Home News Death Sentence Awaits Kidnappers in Oyo as Ajimobi Signs Kidnapping Prohibition Bill...

Death Sentence Awaits Kidnappers in Oyo as Ajimobi Signs Kidnapping Prohibition Bill into Law


Kidnapping is now a very serious offence in Oyo State. The offence now attracts maximum punishment of death sentence in the event of the death of a kidnap victim while in captivity of the abductors.

However, a convicted offender will be liable to life imprisonment if the victim is released or rescued unhurt upon the payment of a ransom, while the kidnapper will be compelled to pay back the ransom.

Similar punishment awaits any person who procures, engages or gives information culminating in the kidnapping of a victim, an offence the law considered to carry the same weight of kidnapping.

These highlight the new kidnapping (prohibition) bill 2016 signed into law by the Governor, Senator Abiola Ajimobi, on Friday, copies of which were made available on Tuesday.

The bill had earlier been passed into law by the state House of Assembly, following the submission of report by the Chairman, House Committee on Judiciary and Justice, Hon. Olukayode Akande.

The Speaker of the State’s House of Assembly, Hon. Michael Adeyemo and Permanent Secretary/Clerk of the House, Mr. Paul Bankole, had earlier signed the bill before the governor’s assent.

The law prescribes life imprisonment for any person who kidnaps or threatens to kill, maim or cause bodily harm in order to compel another person, corporate body or organization to do or abstain from doing any act as a condition for the release of the victim.

Under the new law, 20 years imprisonment awaits anyone makes an attempt to kidnap, while anybody who aids or abets kidnapping is liable to imprisonment for 15 years upon conviction.

Besides, the law stipulates 15 years imprisonment or any non-custodian punishment that may be determined by the court for any person who puts himself forward to be kidnapped for the purpose of extorting ransom from his employer, any person or body.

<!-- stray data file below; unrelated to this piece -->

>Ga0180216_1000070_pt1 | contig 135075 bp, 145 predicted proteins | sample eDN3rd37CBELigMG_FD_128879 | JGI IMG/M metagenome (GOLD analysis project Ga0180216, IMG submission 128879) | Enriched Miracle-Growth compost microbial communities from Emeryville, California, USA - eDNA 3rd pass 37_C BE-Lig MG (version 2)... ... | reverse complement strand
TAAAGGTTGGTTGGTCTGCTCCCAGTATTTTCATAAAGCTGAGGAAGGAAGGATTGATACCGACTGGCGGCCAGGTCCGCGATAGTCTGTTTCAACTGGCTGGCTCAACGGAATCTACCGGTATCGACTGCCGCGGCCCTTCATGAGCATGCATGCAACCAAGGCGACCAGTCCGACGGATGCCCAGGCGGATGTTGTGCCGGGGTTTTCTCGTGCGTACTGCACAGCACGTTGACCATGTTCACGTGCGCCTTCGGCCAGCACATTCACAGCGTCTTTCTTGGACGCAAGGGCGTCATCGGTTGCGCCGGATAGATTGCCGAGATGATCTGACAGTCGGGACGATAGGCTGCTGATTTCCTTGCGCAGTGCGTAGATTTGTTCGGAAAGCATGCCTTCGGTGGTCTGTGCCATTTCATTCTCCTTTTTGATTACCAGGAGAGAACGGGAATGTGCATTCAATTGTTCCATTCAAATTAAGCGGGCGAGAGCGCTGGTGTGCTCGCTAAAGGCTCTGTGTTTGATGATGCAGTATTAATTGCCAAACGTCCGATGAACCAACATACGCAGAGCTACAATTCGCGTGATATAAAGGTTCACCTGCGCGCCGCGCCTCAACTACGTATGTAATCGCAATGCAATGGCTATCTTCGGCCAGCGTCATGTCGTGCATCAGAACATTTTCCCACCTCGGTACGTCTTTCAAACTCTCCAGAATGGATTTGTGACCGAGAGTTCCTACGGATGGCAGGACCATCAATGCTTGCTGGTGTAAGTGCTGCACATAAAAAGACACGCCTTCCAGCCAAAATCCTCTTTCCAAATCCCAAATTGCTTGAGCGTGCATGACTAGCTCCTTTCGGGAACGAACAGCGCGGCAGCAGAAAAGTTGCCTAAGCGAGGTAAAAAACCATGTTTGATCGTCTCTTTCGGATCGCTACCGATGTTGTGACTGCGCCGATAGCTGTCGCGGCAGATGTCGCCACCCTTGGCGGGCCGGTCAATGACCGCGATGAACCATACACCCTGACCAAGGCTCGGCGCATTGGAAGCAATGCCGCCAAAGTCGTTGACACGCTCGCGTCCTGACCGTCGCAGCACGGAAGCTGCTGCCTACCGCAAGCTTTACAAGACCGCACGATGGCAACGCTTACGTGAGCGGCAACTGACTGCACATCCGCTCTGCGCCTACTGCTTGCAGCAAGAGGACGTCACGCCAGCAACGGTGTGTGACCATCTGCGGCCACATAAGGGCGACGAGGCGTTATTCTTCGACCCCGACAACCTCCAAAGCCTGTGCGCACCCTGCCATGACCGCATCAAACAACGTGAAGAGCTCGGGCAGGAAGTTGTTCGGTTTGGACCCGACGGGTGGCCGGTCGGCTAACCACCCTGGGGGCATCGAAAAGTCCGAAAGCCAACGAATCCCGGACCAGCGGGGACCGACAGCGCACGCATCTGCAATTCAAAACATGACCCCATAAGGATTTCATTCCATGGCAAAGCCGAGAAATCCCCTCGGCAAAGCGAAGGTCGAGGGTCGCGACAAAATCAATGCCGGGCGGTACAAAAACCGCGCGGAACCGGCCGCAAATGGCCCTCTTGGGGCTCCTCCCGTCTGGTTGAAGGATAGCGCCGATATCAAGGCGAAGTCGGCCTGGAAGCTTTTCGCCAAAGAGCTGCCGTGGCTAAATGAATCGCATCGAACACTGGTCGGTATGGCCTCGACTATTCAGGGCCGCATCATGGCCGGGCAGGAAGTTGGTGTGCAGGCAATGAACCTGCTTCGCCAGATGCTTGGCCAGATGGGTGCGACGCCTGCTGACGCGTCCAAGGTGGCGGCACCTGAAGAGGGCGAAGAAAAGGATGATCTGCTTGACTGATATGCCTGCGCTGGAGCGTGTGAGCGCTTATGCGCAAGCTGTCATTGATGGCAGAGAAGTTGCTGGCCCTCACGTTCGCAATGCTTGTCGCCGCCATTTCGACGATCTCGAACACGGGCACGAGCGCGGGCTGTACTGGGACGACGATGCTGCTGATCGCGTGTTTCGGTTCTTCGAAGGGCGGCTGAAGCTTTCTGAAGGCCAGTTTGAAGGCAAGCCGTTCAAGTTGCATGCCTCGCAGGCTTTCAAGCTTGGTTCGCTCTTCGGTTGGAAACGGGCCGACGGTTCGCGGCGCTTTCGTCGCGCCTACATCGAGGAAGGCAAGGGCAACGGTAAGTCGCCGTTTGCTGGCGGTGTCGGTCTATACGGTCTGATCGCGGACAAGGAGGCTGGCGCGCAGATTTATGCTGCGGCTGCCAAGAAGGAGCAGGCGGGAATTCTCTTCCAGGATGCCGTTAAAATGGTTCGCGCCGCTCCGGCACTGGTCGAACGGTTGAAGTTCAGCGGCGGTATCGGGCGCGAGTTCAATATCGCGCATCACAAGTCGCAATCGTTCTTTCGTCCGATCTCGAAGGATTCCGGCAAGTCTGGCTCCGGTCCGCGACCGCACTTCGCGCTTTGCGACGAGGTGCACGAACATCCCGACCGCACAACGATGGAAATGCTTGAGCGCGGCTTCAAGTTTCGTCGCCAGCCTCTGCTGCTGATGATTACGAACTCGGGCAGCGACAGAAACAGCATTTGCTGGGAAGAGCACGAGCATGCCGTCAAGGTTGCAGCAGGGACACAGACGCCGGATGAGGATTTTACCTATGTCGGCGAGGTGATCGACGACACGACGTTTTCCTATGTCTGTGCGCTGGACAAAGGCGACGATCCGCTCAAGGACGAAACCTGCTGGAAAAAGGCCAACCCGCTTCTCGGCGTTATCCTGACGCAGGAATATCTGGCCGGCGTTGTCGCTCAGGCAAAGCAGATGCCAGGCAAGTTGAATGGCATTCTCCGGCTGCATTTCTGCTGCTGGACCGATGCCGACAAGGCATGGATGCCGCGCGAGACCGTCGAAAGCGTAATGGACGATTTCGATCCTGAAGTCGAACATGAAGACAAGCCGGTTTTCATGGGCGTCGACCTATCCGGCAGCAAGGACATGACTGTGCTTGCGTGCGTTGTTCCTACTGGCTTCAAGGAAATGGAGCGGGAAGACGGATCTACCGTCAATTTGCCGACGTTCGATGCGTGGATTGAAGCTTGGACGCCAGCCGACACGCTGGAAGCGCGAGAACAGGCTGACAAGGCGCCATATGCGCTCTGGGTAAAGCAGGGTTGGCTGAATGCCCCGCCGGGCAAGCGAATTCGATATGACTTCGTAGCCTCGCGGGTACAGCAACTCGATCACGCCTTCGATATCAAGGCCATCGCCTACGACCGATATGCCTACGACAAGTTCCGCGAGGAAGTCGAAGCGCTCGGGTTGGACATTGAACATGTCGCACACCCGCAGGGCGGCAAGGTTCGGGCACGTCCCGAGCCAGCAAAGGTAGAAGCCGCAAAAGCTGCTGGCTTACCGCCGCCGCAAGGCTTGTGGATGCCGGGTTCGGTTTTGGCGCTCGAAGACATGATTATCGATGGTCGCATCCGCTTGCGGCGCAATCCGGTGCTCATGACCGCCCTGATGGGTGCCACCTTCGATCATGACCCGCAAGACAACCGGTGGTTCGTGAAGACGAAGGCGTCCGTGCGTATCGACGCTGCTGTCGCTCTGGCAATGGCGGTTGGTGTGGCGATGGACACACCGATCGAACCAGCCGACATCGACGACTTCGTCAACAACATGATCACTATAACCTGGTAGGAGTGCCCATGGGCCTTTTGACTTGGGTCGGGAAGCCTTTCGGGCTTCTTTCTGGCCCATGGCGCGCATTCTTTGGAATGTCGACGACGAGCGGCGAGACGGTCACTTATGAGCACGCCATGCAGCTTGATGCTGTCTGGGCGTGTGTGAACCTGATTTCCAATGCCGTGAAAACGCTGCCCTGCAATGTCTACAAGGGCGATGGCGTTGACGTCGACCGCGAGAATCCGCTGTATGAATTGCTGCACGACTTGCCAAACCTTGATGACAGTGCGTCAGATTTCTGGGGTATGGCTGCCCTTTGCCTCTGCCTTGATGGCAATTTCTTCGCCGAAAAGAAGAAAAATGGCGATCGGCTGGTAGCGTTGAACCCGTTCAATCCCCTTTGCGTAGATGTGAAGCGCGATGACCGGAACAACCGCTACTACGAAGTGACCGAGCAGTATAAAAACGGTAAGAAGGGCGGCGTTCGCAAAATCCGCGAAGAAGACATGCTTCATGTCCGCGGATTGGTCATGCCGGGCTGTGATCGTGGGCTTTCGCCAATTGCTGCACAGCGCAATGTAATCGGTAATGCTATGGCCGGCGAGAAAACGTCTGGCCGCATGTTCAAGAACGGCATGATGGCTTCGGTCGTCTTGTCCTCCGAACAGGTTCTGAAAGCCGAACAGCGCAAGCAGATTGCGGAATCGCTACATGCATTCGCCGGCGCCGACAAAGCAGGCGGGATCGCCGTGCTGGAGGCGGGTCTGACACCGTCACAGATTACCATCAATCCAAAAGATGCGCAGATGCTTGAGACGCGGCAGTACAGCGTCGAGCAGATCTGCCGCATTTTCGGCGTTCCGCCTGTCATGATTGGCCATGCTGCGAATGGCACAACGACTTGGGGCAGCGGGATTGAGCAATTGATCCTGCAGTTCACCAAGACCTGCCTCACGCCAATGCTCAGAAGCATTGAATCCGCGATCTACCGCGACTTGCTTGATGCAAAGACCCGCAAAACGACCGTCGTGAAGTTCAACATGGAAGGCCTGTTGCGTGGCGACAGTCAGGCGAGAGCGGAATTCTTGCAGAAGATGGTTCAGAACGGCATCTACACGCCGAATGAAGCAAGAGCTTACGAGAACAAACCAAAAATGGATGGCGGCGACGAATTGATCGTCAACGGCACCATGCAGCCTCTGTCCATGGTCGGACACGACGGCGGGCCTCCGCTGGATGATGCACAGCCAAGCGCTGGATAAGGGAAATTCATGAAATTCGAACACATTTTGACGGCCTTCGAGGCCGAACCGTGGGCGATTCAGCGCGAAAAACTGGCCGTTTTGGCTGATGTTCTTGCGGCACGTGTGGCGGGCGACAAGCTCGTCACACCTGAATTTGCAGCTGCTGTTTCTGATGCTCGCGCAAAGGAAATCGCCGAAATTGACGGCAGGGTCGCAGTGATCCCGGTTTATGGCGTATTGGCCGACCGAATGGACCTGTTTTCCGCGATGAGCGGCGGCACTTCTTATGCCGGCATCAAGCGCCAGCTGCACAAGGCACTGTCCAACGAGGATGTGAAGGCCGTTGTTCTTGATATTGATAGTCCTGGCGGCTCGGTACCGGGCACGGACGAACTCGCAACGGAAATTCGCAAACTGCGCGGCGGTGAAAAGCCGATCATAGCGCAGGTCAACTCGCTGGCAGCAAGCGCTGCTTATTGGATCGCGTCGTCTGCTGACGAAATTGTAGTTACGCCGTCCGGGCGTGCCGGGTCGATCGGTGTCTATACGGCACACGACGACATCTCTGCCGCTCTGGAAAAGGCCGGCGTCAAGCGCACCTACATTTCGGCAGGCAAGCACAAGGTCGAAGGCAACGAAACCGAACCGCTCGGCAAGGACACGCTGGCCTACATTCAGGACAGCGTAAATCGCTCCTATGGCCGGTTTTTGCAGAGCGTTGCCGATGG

According to the law, any property owner who knowingly or willingly surrenders his building over which he has control to be used for the purpose of keeping a kidnapped person is liable to 15 years imprisonment, while such property shall be forfeited to the government.

Any person who willingly allows his or her electronics, equipment, instrument, mechanical or movable item to be used for the purpose of kidnapping, aiding or abetting kidnapping has also committed an offence and will be committed to prison for 10 years if convicted.

Similarly, any property, monies and other valuables owned or realized by anybody convicted of the offence of kidnapping shall be forfeited to the government for public use.

According to the law, any person who kidnaps another person by any other means of instilling fear or tricks, with intent to demand ransom or compel another to do anything against his will has committed an office.

It also declares as an offence kidnapping in such a manner as to prevent the victim from disclosing to any other person the place where he is being kept in such a manner as to prevent anybody from having access to him with or without payment of a ransom for his release.

While signing the bill into law at the Executive Council Chamber of the Governor’s Office, Ajimobi commended the lawmakers for its accelerated passage, saying that it would help in curbing crime and criminal activities in the state.

The governor vowed to enforce the law to the letter, warning kidnappers to steer clear of the state in their own interest.


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